A German Tale Retold By Neil Gaiman
Hansel and Gretel
by Hansel and Gretel by Neil Gaiman, Lorenzo Mattotti (Illustrator)
I think if you are protected from dark things then you have no protection of, knowledge of, or understanding of dark things when they show up. I think it is really important to show dark things to kids — and, in the showing, to also show that dark things can be beaten, that you have power. Tell them you can fight back, tell them you can win. Because you can — but you have to know that.
And for me, the thing that is so big and so important about the darkness is [that] it’s like in an inoculation… You are giving somebody darkness in a form that is not overwhelming — it’s understandable, they can envelop it, they can take it into themselves, they can cope with it.
And, it’s okay, it’s safe to tell you that story — as long as you tell them that you can be smart, and you can be brave, and you can be tricky, and you can be plucky, and you can keep going.―
Hansel and Gretel is a well-known fairy tale of German origin, recorded by the Brothers Grimm and published in 1812.
The story follows a young brother and sister who discover a house of candy and cake in the forest and a child-devouring witch.
On the one hand, Neil Gaiman’s adaptation of the classic German folk tale of Hansel and Gretel is good, because primarily the classic story is timeless. I don’t think Neil brought much to the table except a well-known name and an ability to get a project like a graphic reimagining off of the ground. The reason to read this story is the illustrations. The illustrations are done by famous Italien Lorenzo Mattotti. They completely remake what could have been a relatively tired old tale. Mattotti adds a starkness and depth to the story by employing a monotone palette and sharp lines. There is no cuteness in this story; it is a story about an old witch eating children, after all. Each panel has an almost dark and desperate quality to it.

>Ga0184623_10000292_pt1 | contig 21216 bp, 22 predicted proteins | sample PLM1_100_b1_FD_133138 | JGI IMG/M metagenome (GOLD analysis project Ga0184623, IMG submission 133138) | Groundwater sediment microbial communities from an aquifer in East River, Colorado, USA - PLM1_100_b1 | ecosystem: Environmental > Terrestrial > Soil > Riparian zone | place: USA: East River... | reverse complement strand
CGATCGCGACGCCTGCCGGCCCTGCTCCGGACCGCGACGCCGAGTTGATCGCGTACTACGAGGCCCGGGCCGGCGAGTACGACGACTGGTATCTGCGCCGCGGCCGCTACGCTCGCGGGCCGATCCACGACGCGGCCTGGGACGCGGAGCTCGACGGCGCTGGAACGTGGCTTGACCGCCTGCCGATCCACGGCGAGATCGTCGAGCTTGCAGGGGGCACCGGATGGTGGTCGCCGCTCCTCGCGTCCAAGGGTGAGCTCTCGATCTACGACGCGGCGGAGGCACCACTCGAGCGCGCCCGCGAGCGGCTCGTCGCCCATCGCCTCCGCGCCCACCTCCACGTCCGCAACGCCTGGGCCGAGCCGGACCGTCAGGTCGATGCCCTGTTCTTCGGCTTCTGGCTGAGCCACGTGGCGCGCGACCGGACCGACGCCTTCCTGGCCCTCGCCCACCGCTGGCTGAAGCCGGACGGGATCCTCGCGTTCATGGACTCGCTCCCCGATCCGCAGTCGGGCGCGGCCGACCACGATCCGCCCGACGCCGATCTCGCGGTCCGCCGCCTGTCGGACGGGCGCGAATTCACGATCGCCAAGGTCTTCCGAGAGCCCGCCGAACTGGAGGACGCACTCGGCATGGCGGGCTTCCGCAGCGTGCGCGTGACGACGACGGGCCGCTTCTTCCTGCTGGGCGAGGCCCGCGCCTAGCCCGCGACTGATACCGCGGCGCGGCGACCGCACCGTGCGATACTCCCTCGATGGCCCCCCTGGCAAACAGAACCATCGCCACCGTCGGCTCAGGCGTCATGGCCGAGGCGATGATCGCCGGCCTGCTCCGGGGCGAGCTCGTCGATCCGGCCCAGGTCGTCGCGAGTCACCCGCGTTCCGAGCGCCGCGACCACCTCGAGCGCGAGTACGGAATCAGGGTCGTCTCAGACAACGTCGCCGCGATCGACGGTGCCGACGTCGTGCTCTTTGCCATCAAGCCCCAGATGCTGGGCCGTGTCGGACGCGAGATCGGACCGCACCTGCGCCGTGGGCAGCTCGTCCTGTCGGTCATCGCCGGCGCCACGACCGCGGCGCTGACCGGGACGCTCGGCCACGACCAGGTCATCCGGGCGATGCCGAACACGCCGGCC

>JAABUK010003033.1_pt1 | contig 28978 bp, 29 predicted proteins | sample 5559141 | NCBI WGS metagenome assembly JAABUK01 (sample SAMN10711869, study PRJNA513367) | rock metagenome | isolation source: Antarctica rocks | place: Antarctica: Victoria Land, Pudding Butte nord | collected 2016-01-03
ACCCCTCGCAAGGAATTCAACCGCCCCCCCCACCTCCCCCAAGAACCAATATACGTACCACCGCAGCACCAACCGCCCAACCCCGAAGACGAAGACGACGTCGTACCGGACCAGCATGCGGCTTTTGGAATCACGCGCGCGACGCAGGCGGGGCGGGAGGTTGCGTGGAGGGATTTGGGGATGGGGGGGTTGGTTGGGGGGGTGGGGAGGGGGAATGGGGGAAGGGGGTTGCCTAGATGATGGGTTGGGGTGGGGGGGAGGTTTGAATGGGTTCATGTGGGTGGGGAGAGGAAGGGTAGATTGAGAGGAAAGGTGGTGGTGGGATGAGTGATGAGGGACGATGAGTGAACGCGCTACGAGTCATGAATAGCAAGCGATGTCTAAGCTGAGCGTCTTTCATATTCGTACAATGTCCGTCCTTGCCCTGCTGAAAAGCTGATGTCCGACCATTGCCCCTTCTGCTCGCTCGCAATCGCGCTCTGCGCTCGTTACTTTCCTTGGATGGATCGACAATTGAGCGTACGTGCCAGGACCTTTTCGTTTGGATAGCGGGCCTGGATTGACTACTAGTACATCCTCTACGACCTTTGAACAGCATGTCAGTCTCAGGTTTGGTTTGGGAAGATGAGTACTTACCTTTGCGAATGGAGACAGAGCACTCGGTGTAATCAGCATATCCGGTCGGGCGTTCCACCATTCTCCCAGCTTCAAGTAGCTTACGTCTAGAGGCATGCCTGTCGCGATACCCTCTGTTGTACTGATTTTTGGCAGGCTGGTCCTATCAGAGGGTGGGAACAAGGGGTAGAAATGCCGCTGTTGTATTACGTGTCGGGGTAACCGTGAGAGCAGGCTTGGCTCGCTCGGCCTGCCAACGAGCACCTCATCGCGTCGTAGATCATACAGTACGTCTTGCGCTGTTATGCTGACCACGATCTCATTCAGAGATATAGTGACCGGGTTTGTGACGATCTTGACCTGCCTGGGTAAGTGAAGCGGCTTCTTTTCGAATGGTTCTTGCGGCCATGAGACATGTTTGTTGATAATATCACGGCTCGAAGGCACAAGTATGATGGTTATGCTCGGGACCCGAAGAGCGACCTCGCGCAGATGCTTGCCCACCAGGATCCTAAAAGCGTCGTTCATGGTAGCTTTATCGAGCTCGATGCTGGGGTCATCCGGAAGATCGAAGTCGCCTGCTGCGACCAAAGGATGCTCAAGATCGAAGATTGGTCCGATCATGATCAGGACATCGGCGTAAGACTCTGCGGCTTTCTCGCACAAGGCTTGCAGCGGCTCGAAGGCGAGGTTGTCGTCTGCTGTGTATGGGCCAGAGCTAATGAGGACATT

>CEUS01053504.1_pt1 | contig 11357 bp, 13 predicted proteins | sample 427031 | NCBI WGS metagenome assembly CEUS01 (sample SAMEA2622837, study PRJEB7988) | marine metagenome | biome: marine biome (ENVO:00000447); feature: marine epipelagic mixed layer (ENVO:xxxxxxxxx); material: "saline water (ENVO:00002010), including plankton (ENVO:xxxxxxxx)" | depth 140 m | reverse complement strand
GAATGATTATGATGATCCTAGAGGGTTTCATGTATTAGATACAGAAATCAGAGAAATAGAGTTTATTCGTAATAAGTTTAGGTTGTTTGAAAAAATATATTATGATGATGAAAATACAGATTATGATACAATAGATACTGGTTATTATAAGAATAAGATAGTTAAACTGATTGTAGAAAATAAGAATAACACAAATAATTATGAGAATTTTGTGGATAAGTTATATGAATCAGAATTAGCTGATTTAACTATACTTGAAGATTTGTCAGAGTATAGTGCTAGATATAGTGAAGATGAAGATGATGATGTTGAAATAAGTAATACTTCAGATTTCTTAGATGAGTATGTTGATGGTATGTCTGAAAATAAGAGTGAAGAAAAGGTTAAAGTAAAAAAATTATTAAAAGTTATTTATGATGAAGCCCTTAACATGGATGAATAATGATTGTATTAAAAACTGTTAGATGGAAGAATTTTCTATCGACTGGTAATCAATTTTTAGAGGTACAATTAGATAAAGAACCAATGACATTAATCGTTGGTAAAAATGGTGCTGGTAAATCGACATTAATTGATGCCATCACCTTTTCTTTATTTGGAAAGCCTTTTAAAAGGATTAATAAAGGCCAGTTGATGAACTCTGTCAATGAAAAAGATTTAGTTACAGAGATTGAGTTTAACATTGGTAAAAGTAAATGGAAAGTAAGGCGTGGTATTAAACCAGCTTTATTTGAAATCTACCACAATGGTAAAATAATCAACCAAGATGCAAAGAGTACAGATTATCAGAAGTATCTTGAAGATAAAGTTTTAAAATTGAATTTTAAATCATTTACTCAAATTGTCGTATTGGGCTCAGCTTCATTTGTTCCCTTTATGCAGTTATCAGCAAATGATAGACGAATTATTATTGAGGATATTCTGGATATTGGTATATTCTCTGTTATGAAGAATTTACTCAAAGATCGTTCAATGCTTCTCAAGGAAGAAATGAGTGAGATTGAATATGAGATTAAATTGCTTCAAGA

They slept as deeply and soundly as if their food had been drugged. And it had.―
Hansel and Gretel by Neil Gaiman, Lorenzo Mattotti
The children are lost, starving, and abandoned. But then they are found again by a seemingly kind old witch. Only to be fattened and prepared for slaughter. It isn’t a sweet tale, and it needs illustrations that match the tone, Mattotti provides them in spades.
Well worth the read just for the pictures.
If You Liked This - Please Share the Love
Where to find it?
I checked this out from the library.
About the Author
Neil Richard MacKinnon Gaiman is an English author of short fiction, novels, comic books, graphic novels, nonfiction, audio theatre, and films. His works include the comic book series The Sandman and novels Stardust, American Gods, Coraline, and The Graveyard Book.